No matter which way you slice it ("it" being the crooked birthday cake, of course), the Dursleys were mean. Like, in a cruel words-off between them and the Bellatrix-Draco-Voldemort trifecta of terror, we'd have to bet on Dudley and his horrible parents FTW - easy money.
But even after seven "Harry Potter" books and eight movies, we were still so left confused about the source of the Dursley trio's constant contempt for their poor orphaned little nephew and his tragedy-stricken folks. Because yeah, Petunia was always jealous of Lily for being the center of attention and having all the special skillz, but that alone didn't justify locking the poor lad in a below-the-stairs broom closet, did it? No. NO.
Alas, J.K. Rowling has finally put an end to the mystery of why the Dursleys were so damn mad at the Potters, and even though we now know a little bit more of their irrational rationale, we ... still don't like them.
In a new set of "Deathly Hallows"-related writings for Pottermore, Rowling revealed that the Dursley-Potter family feud began way back when Lily was in her last year at Hogwarts, and she went home to introduce her beau James to Petunia and her fiance Vernon. And the boys butted heads instantly.
"James was amused by Vernon, and made the mistake of showing it. Vernon tried to patronise James, asking what car he drove [so] James described his racing broom."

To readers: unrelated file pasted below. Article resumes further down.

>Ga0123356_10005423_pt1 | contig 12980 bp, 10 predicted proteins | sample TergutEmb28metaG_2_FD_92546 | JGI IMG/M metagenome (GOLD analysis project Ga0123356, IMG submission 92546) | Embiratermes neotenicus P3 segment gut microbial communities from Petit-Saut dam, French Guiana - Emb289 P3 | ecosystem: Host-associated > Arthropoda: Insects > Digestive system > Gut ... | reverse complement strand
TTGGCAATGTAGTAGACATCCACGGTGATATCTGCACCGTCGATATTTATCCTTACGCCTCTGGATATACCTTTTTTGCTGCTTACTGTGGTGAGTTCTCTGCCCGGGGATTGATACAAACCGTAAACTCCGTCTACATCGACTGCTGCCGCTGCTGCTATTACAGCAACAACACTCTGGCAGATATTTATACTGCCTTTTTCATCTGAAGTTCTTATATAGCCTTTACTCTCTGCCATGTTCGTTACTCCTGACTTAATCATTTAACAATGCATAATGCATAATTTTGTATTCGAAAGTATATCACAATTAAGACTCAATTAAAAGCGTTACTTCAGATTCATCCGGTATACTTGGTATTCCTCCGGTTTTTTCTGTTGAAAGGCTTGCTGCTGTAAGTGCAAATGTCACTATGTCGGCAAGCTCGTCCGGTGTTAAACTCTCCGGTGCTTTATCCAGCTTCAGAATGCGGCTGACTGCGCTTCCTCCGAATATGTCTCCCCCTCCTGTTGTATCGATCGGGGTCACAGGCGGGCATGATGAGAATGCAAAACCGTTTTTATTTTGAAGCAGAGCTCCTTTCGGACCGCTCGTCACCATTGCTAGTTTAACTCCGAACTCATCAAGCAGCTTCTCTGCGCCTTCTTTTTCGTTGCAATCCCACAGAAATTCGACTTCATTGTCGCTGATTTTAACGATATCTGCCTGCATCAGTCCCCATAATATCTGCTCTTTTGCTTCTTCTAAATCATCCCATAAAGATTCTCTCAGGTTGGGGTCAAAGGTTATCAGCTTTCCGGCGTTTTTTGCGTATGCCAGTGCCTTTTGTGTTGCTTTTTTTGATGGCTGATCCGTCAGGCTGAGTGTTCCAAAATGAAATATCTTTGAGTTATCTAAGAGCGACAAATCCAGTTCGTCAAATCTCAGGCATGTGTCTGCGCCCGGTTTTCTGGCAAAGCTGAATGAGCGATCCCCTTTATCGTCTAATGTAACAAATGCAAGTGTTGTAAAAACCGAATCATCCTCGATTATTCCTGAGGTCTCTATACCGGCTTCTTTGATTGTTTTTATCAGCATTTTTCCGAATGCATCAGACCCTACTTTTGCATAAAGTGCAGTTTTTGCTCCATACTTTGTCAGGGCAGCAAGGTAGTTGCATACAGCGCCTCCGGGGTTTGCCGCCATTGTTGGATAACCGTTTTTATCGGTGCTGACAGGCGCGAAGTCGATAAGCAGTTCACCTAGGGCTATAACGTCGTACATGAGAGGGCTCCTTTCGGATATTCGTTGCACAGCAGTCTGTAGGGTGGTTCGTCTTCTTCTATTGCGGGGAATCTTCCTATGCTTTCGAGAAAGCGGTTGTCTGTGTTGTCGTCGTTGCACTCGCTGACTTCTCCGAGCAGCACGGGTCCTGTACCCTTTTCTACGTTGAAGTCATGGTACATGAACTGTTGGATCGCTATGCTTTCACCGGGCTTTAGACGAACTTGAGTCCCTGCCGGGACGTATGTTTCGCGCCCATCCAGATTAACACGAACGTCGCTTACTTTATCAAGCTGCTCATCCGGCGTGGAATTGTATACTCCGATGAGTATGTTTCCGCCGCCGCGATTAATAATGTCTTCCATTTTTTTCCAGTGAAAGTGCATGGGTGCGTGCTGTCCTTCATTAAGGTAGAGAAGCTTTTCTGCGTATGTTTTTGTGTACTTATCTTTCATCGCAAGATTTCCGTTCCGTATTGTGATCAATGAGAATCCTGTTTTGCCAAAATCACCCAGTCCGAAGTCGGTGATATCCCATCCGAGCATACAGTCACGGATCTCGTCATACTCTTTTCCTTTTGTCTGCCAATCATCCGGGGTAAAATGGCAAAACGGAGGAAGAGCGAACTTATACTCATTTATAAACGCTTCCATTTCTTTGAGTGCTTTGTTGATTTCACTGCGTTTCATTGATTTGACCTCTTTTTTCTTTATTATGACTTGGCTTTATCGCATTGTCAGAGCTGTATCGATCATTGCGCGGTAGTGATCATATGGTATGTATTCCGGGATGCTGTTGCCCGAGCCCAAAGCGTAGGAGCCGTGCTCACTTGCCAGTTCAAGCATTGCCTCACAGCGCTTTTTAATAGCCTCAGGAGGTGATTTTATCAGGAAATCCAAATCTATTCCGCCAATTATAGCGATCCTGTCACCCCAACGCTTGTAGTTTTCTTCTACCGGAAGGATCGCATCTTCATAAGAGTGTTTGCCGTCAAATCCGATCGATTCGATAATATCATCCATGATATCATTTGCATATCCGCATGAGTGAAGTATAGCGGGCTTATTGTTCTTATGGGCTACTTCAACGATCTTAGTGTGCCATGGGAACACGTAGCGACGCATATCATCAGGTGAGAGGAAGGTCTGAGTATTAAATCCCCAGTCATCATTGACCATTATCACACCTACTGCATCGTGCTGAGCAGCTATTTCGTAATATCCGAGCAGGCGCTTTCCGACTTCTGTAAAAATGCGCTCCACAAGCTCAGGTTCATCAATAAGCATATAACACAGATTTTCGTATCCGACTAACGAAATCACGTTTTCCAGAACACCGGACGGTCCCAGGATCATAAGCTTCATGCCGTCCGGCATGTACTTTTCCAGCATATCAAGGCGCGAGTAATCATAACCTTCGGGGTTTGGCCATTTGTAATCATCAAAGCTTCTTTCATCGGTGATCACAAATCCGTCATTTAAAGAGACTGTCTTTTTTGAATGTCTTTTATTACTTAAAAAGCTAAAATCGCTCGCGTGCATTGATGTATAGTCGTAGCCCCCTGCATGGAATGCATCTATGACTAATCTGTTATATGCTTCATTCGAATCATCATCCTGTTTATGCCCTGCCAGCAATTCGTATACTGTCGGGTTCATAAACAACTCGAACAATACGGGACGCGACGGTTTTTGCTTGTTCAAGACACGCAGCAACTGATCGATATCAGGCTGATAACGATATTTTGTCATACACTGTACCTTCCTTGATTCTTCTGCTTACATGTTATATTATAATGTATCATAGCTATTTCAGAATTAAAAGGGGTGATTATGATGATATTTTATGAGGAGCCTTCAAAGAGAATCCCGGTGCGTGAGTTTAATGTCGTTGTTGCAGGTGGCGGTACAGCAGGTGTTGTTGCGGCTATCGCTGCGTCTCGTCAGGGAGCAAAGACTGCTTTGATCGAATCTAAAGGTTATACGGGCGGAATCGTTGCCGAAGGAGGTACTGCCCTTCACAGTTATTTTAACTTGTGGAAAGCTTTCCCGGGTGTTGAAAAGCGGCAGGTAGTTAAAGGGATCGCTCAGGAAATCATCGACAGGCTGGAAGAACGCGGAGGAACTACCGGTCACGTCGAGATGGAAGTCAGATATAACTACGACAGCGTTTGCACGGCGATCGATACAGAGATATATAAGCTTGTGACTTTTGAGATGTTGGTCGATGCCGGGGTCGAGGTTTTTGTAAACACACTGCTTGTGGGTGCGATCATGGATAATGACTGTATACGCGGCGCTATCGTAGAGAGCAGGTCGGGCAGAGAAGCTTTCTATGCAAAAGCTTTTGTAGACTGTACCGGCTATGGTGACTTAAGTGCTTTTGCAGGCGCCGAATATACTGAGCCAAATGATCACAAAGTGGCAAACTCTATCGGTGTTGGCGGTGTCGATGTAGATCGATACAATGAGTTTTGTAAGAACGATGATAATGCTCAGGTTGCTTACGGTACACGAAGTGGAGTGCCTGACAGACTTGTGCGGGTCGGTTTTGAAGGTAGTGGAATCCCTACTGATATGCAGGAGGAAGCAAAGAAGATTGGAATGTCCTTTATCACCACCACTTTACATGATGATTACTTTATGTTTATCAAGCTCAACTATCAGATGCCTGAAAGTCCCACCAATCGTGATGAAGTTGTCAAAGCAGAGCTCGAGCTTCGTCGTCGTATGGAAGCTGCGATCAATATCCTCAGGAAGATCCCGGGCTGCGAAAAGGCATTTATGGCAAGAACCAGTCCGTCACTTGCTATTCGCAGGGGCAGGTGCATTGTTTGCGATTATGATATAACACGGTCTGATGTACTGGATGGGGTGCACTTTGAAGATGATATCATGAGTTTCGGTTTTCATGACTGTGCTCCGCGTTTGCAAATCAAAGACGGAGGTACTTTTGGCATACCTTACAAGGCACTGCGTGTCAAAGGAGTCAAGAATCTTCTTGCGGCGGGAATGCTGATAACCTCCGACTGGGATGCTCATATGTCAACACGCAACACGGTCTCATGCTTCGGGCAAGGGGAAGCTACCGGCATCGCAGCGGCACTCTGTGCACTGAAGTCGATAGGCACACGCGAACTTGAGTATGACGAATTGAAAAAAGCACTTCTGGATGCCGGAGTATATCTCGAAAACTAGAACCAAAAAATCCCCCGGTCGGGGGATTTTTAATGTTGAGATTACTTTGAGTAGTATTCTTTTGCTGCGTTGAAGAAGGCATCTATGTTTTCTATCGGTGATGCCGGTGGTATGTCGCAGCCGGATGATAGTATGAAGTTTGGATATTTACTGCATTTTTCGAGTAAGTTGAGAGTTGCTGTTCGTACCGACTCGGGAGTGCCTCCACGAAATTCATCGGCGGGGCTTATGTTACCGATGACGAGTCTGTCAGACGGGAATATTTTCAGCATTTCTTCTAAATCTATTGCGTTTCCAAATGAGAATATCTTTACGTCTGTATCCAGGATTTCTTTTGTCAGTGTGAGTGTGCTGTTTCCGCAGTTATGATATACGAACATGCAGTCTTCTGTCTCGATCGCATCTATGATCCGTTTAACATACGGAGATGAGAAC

That's when things got sticky and political. Def not polite dinner table conversation material -- but Vernon did start it.
"Vernon supposed out loud that wizards had to live on unemployment benefit. James explained about Gringotts, and the fortune his parents had saved there, in solid gold," Rowling wrote for the site. After that it was all downhill between the four, and before their untimely deaths, the last communication the Potters had with Vernon and Petunia was the announcement of Harry's birth.
Rowling added that the reason Vernon held Harry is such low esteem all his life was something he shared in common with Professor Snape. Uncle Vernon's vitriol, she wrote, "stems in part, like Severus Snape’s, from Harry’s close resemblance to the father they both so disliked."
Petunia, on the other hand, was meant to show some hesitation from her hatred -- but not much.
"I wanted to suggest, in the final book, that something decent (a long-forgotten but dimly burning love of her sister; the realisation that she might never see Lily’s eyes again) almost struggled out of Aunt Petunia when she said goodbye to Harry for the last time, but that she is not able to admit to it, or show those long-buried feelings," Rowling explained in the post. "Although some readers wanted more from Aunt Petunia during this farewell, I still think that I have her behave in a way that is most consistent with her thoughts and feelings throughout the previous seven books."